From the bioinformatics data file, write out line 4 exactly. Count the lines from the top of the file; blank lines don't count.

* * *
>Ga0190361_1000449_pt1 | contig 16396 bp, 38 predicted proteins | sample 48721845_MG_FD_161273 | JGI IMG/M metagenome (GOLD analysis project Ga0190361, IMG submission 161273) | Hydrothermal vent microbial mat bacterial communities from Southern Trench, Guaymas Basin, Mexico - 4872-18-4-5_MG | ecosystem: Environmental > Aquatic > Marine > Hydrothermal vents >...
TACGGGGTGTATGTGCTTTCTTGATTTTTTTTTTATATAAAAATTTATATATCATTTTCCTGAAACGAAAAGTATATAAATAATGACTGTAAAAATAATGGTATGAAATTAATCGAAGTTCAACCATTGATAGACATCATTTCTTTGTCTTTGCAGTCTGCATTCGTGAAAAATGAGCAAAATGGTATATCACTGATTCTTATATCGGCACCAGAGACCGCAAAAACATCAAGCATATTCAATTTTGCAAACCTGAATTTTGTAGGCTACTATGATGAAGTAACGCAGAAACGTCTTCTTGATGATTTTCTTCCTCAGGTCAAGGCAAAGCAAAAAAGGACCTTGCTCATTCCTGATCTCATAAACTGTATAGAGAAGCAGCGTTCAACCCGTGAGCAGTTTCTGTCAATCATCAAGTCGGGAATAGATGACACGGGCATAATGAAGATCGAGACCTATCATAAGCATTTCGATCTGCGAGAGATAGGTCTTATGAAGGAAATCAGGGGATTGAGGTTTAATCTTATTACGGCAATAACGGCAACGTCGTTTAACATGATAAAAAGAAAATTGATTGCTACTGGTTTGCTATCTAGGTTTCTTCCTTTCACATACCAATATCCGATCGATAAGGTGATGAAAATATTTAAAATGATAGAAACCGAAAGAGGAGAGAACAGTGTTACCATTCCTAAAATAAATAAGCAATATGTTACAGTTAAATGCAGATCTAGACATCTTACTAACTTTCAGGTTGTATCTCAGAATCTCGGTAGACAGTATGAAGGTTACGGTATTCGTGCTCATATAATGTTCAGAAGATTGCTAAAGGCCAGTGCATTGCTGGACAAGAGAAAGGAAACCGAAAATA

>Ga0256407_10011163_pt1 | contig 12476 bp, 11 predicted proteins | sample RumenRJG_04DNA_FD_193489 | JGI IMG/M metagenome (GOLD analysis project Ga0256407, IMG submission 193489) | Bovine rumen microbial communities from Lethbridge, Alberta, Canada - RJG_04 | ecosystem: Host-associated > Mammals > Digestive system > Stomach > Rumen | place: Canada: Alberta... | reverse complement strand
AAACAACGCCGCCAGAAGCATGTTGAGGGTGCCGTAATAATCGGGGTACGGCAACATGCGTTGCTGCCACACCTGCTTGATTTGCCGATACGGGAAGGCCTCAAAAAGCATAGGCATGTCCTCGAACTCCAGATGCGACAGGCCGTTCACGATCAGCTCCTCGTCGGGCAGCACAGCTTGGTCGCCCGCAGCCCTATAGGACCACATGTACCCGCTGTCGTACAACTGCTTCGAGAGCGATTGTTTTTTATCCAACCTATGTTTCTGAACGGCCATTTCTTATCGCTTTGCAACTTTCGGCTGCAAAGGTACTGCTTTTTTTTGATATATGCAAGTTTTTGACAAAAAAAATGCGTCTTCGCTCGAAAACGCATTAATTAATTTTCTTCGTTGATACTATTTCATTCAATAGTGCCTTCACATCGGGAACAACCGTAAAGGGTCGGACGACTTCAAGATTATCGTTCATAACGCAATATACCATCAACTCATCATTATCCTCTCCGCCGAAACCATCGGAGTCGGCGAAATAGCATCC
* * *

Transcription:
AAACAACGCCGCCAGAAGCATGTTGAGGGTGCCGTAATAATCGGGGTACGGCAACATGCGTTGCTGCCACACCTGCTTGATTTGCCGATACGGGAAGGCCTCAAAAAGCATAGGCATGTCCTCGAACTCCAGATGCGACAGGCCGTTCACGATCAGCTCCTCGTCGGGCAGCACAGCTTGGTCGCCCGCAGCCCTATAGGACCACATGTACCCGCTGTCGTACAACTGCTTCGAGAGCGATTGTTTTTTATCCAACCTATGTTTCTGAACGGCCATTTCTTATCGCTTTGCAACTTTCGGCTGCAAAGGTACTGCTTTTTTTTGATATATGCAAGTTTTTGACAAAAAAAATGCGTCTTCGCTCGAAAACGCATTAATTAATTTTCTTCGTTGATACTATTTCATTCAATAGTGCCTTCACATCGGGAACAACCGTAAAGGGTCGGACGACTTCAAGATTATCGTTCATAACGCAATATACCATCAACTCATCATTATCCTCTCCGCCGAAACCATCGGAGTCGGCGAAATAGCATCC